Last edited: Apr 25, 2017
  5. PD-Riverman

    PD-Riverman Overrun With Chickens

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    Ripping a 2x4 is the wrong thing to do---they will bow as you saw them most of the time. I go to lowes and get the treated 2x2's and yes it takes a few minutes to get some straight enough to use, but I can use some with a little bow in them---turning the bow the right way when screwing them together straightens them out. Roof's can be made out of many things-----plastic sheets, fiberglass sheets, even treated plywood with nothing on it. I use paint thinner---just enough to cut/thin motor oil(even used motor oil) so the wood will soak up this and leaves the oil in the wood----to make non treated wood last longer.
     
  6. PD-Riverman

    PD-Riverman Overrun With Chickens

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    The top one is set-up for winter here with the feed sacks stapled to it. The bottom pic---the roost are from side to side and the tin was some used tin I had and I added it to keep a animal from reaching through the wire and grabbing them at night---the top pic---the roost is from end to end. If you build one similar they can be winterized by simply adding panels of some kind to the sides to fix suitable for the winter----in some places. My chickens stay in these year round, but our winters are not to bad----rarely see snow. I have a lot of tractors----some can be hooked to with a vehicle and move to the new home with only a few minutes prep time---like this one----the rear section can be quickly removed(2 pin) and layed /strapped on the top of the front section and head to the new home.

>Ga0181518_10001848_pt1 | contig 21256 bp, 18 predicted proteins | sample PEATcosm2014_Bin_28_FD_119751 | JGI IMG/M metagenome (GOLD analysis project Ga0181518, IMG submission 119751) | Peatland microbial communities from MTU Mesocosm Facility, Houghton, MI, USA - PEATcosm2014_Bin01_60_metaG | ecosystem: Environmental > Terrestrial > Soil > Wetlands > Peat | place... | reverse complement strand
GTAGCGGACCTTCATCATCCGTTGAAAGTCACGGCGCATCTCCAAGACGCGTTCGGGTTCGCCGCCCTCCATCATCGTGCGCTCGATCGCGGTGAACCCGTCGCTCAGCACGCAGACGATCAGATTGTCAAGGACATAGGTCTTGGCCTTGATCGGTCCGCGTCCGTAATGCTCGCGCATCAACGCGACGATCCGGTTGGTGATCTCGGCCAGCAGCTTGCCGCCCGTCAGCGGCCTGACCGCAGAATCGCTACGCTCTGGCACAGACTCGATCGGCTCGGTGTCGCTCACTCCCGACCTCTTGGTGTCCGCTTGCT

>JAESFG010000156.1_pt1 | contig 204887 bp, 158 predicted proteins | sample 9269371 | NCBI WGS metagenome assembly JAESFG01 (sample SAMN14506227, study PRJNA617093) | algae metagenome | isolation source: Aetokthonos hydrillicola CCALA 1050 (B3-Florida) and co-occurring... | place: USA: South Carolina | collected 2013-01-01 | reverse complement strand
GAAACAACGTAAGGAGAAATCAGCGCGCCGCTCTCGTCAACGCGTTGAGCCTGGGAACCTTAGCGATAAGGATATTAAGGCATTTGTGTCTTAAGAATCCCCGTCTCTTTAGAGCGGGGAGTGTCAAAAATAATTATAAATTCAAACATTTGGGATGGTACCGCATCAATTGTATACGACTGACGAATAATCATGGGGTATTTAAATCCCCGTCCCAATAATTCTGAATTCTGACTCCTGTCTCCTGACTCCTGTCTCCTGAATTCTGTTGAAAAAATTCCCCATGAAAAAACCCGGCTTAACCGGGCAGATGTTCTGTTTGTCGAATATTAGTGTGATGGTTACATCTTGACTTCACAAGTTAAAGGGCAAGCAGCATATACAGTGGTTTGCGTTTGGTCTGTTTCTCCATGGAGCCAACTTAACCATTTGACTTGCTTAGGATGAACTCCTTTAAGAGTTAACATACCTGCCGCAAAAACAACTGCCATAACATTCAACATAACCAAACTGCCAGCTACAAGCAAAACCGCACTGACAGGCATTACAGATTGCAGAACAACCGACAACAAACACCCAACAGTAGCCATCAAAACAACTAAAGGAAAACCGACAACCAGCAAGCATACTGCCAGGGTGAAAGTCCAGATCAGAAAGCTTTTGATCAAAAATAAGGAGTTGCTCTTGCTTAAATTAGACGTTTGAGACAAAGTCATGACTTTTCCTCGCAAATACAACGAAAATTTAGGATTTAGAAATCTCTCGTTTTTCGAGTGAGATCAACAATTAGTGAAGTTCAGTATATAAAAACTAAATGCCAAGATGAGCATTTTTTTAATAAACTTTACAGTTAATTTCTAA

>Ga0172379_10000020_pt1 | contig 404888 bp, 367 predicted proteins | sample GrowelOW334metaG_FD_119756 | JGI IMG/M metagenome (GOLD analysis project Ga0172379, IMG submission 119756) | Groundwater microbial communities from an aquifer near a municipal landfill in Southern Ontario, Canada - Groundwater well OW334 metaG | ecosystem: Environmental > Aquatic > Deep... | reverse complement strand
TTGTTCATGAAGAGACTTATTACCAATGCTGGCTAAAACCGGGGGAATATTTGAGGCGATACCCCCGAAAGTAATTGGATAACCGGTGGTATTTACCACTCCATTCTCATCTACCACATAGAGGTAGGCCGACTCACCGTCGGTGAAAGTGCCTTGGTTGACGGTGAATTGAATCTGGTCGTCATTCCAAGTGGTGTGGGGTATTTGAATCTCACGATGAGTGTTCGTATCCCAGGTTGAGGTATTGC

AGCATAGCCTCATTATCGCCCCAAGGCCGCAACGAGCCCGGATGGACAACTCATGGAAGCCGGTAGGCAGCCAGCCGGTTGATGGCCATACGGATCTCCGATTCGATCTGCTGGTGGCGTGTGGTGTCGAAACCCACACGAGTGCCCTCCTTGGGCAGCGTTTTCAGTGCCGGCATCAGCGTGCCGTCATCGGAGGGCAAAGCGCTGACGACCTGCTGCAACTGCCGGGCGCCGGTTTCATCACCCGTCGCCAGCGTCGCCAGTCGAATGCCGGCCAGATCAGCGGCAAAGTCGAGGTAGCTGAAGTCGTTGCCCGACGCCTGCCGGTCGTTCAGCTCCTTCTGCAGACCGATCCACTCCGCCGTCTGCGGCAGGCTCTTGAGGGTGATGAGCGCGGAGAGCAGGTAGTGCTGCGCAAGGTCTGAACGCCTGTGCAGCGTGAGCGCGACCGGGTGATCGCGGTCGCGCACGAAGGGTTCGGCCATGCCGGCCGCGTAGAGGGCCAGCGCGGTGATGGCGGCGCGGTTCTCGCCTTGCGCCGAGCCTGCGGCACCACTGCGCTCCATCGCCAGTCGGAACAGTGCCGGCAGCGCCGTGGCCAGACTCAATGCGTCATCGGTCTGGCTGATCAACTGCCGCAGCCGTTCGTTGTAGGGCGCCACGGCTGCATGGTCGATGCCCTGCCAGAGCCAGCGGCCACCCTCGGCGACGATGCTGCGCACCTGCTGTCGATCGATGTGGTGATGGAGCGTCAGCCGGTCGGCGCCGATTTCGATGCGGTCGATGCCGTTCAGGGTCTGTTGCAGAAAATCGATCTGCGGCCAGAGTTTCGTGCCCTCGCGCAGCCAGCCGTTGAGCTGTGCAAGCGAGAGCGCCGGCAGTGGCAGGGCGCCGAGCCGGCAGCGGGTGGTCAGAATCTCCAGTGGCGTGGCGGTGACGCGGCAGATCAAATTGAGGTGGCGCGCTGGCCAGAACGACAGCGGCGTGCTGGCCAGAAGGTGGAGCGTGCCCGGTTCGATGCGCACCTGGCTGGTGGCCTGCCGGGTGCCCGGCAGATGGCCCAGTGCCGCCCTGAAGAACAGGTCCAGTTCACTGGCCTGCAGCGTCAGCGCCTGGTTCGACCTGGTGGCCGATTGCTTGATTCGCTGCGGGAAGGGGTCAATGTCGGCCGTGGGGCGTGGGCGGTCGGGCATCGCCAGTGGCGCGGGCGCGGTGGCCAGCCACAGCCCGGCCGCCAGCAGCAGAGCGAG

This one is built on a old boat trailer frame and I use the winch(on the side) to lift the ends(if you blow the pic up you can see the 2 cables from the middle of each end going up to the top of the pole sticking up in the middle back down to the winch---it only takes about 30 seconds) then move it up or around the farm with the golf-cart---yes with the chickens closed in the coop while its being moved. Only takes minutes to move it.

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    Last edited: Apr 25, 2017
  7. pfost262

    pfost262 Chillin' With My Peeps

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    Can you explain the motor oil wood preservation technique. I've never heard of this. I have a ton of used motor oil, and a good amount of unused. You think motor oil and paint it on to the wood?
     
  8. PD-Riverman

    PD-Riverman Overrun With Chickens

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    Conway SC
    I use it like penetrating sealer----it has to be cut so the wood will soak it up---like stain----using paint thinner gets it thin enough that the wood will soak it up and then the paint thinner dissipates as it dries. You can re-coat a few days later if you want. It will make the wood last a lot longer than nothing.